Reproductive health is top of mind for many patients, public health experts, and policy makers, but will there be effects on the pharmacy industry more broadly?
FDA Approves First OTC Oral Contraceptive
Last month, the FDA approved Opill (Perrigo Company, Inc) as the first daily oral contraceptive for use in the United States without a prescription.1 The progestin-only pill, sometimes referred to as the minipill, contains norgestrel as its sole active ingredient and is considered greater than 90% effective when used as directed. In the filing with the FDA, the manufacturer reported only 14 pregnancies among the 955 participants in 1 of the submitted studies, with an adherence rate also greater than 90%.2
Meanwhile Many States Have Approved or Are Condisering Pharmacist-Prescribed Oral Contraceptives
At least 24 states have laws and policies in place to allow pharmacists to prescribe an array of oral contraceptives.3 These policies give pharmacists varying levels of autonomy, from state statute or statewide protocol to collaborative practice agreements (CPAs), which can offer more formal and direct supervision, depending on the CPA requirements in that state. Over the past few years, more states have adopted policies friendly to the pharmacist-as-prescriber, and states that already have some form of prescriber status for oral contraceptives have tended to become less restrictive and require less supervision over time.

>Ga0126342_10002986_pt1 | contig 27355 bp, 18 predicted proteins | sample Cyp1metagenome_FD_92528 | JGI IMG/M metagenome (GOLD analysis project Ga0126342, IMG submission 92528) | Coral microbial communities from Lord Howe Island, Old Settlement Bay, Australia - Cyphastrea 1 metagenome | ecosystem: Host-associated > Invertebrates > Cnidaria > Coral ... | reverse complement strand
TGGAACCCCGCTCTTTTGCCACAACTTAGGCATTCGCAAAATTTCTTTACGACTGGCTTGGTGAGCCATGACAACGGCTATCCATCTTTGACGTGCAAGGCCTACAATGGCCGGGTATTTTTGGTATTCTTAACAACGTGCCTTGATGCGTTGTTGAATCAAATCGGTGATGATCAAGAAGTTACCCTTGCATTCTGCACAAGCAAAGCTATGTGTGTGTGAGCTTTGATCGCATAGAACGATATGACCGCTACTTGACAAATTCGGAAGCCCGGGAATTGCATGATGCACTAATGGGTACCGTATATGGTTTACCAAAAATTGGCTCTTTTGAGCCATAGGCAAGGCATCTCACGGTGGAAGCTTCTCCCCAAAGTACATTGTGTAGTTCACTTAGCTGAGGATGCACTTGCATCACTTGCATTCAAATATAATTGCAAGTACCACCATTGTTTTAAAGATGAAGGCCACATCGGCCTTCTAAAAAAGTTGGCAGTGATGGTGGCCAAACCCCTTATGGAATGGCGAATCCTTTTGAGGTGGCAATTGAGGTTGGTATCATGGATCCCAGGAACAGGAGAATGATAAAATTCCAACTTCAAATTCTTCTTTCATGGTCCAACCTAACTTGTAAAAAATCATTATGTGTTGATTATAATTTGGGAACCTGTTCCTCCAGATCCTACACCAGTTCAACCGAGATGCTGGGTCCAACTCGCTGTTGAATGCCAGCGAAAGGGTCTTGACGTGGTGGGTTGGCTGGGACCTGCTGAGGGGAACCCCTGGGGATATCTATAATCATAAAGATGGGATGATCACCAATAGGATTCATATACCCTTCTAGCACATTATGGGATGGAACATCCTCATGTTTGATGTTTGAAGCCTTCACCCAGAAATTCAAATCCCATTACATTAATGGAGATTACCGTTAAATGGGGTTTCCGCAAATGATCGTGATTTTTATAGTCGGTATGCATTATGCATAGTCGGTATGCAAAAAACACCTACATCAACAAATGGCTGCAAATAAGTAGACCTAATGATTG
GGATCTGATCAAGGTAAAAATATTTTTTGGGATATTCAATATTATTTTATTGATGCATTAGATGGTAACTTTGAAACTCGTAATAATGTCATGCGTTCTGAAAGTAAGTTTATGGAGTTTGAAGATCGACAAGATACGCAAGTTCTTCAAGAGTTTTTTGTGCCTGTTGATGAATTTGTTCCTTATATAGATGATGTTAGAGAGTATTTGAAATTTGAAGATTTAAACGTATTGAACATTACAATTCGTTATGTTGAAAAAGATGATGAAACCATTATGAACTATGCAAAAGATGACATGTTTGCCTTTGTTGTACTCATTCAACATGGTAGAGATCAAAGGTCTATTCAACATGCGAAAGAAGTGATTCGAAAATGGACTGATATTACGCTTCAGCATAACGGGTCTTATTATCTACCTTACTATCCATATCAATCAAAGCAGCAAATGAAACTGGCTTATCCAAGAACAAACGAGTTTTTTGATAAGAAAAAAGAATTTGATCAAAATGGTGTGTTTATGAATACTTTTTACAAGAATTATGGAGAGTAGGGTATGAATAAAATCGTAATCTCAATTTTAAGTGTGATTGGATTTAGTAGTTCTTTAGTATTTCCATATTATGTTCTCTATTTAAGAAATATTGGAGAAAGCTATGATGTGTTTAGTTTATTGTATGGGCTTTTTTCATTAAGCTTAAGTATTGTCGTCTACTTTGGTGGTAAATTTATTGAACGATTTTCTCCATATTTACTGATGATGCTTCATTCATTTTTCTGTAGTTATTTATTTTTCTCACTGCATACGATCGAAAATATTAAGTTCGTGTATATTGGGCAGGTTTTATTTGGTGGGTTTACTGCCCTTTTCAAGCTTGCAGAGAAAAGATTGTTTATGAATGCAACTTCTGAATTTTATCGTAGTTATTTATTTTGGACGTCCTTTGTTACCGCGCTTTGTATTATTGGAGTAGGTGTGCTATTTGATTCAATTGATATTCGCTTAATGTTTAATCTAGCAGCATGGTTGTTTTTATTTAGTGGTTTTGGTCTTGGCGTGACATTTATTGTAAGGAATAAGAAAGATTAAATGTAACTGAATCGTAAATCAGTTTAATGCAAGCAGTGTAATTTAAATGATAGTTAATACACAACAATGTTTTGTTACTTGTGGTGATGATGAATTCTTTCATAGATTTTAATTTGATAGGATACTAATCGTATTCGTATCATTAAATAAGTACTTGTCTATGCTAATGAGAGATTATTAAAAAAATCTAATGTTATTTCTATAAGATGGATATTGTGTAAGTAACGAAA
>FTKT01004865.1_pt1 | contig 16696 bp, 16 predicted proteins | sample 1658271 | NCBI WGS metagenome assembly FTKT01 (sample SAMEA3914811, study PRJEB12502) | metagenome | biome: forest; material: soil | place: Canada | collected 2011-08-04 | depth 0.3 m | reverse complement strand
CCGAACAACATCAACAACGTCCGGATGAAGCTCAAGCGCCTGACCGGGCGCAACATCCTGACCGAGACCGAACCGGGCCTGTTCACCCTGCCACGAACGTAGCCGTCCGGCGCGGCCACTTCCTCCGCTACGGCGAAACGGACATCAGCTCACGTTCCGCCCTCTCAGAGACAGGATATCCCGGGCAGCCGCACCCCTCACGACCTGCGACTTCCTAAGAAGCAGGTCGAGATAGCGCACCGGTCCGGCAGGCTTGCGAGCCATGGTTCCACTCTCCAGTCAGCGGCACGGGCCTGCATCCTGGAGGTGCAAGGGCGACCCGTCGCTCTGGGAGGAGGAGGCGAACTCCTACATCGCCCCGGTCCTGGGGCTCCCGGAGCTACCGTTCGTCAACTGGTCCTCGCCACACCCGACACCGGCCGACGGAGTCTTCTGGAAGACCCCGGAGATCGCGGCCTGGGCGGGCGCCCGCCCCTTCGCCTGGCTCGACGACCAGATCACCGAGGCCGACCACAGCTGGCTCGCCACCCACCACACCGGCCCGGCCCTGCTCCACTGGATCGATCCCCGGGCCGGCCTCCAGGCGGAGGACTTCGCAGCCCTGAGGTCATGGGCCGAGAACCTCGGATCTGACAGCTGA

Will Patients Shift From Office Visits to OTC Use?
As we near 2024, when OTC Opill is scheduled to become available, the effect on provider and retail access points is unknown. The extent to which new user populations, such as the young and underserved, access oral contraceptives for the first time because they are OTC is likely to be the subject of a lot of inquiry and analysis. Researchers will surely also examine the effects of moving the site of care from a clinic to a pharmacy, or even a gas station or vending machine. For existing users of oral contraceptives, it seems less likely that large-scale switching to the minipill will occur. The norgestrel single-active-ingredient option has been on the market for 50 years and performed well for millions of women over that time,1 yet an array of oral contraceptives and a growing number of other methods and contraceptives have come to the market during that same period of time. Will some existing patients switch? Will they do so without consulting a health care provider? Will new patients start with this option as a “fail first”? How do they know if it has failed, and are they connected to a health care provider? All of these questions remain to be answered, but one thing is for certain: Pharmacies must work to build assessment and counseling services tailored to address these questions, and to help patients understand the array of options.
Building Consultative and Assessment Services in the Pharmacy